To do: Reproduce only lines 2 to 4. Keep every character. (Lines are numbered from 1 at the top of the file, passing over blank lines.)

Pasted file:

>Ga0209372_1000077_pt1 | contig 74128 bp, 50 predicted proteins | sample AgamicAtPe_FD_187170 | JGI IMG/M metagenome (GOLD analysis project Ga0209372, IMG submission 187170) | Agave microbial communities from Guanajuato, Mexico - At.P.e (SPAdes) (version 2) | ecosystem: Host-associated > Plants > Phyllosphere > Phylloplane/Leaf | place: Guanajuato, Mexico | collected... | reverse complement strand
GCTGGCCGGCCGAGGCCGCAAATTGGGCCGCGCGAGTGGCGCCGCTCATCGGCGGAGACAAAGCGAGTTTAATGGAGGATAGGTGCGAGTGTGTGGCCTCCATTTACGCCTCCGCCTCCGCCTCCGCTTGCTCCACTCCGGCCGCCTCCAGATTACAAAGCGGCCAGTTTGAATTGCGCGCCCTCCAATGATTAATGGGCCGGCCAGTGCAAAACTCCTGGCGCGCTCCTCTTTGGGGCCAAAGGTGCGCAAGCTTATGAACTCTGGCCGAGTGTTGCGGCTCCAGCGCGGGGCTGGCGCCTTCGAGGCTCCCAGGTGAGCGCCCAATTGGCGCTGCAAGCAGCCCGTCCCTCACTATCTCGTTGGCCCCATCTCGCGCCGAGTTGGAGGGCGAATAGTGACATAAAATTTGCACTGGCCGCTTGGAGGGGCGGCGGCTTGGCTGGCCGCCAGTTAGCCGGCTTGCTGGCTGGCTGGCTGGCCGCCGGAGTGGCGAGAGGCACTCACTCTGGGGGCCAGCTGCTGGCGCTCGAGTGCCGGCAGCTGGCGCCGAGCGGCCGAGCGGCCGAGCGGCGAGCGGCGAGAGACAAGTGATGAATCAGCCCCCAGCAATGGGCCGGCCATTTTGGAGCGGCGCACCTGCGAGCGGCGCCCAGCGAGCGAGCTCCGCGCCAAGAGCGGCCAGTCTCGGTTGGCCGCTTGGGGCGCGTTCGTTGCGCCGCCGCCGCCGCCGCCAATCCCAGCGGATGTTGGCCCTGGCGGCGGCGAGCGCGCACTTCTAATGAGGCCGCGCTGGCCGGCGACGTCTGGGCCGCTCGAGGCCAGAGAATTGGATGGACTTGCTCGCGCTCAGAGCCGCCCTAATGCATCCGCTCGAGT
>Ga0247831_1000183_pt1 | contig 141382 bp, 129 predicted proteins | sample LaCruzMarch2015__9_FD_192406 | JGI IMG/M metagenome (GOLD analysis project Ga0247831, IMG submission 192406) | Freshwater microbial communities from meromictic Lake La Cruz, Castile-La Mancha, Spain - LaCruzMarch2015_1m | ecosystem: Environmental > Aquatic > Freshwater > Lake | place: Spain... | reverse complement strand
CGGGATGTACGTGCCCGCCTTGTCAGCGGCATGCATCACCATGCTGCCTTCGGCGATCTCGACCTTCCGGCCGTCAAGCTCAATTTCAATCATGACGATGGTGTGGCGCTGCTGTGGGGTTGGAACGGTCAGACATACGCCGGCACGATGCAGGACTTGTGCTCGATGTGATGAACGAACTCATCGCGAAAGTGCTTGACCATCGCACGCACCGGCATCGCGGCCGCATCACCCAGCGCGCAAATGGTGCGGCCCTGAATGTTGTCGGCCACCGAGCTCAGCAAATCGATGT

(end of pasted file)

GCTGGCCGGCCGAGGCCGCAAATTGGGCCGCGCGAGTGGCGCCGCTCATCGGCGGAGACAAAGCGAGTTTAATGGAGGATAGGTGCGAGTGTGTGGCCTCCATTTACGCCTCCGCCTCCGCCTCCGCTTGCTCCACTCCGGCCGCCTCCAGATTACAAAGCGGCCAGTTTGAATTGCGCGCCCTCCAATGATTAATGGGCCGGCCAGTGCAAAACTCCTGGCGCGCTCCTCTTTGGGGCCAAAGGTGCGCAAGCTTATGAACTCTGGCCGAGTGTTGCGGCTCCAGCGCGGGGCTGGCGCCTTCGAGGCTCCCAGGTGAGCGCCCAATTGGCGCTGCAAGCAGCCCGTCCCTCACTATCTCGTTGGCCCCATCTCGCGCCGAGTTGGAGGGCGAATAGTGACATAAAATTTGCACTGGCCGCTTGGAGGGGCGGCGGCTTGGCTGGCCGCCAGTTAGCCGGCTTGCTGGCTGGCTGGCTGGCCGCCGGAGTGGCGAGAGGCACTCACTCTGGGGGCCAGCTGCTGGCGCTCGAGTGCCGGCAGCTGGCGCCGAGCGGCCGAGCGGCCGAGCGGCGAGCGGCGAGAGACAAGTGATGAATCAGCCCCCAGCAATGGGCCGGCCATTTTGGAGCGGCGCACCTGCGAGCGGCGCCCAGCGAGCGAGCTCCGCGCCAAGAGCGGCCAGTCTCGGTTGGCCGCTTGGGGCGCGTTCGTTGCGCCGCCGCCGCCGCCGCCAATCCCAGCGGATGTTGGCCCTGGCGGCGGCGAGCGCGCACTTCTAATGAGGCCGCGCTGGCCGGCGACGTCTGGGCCGCTCGAGGCCAGAGAATTGGATGGACTTGCTCGCGCTCAGAGCCGCCCTAATGCATCCGCTCGAGT
>Ga0247831_1000183_pt1 | contig 141382 bp, 129 predicted proteins | sample LaCruzMarch2015__9_FD_192406 | JGI IMG/M metagenome (GOLD analysis project Ga0247831, IMG submission 192406) | Freshwater microbial communities from meromictic Lake La Cruz, Castile-La Mancha, Spain - LaCruzMarch2015_1m | ecosystem: Environmental > Aquatic > Freshwater > Lake | place: Spain... | reverse complement strand
CGGGATGTACGTGCCCGCCTTGTCAGCGGCATGCATCACCATGCTGCCTTCGGCGATCTCGACCTTCCGGCCGTCAAGCTCAATTTCAATCATGACGATGGTGTGGCGCTGCTGTGGGGTTGGAACGGTCAGACATACGCCGGCACGATGCAGGACTTGTGCTCGATGTGATGAACGAACTCATCGCGAAAGTGCTTGACCATCGCACGCACCGGCATCGCGGCCGCATCACCCAGCGCGCAAATGGTGCGGCCCTGAATGTTGTCGGCCACCGAGCTCAGCAAATCGATGT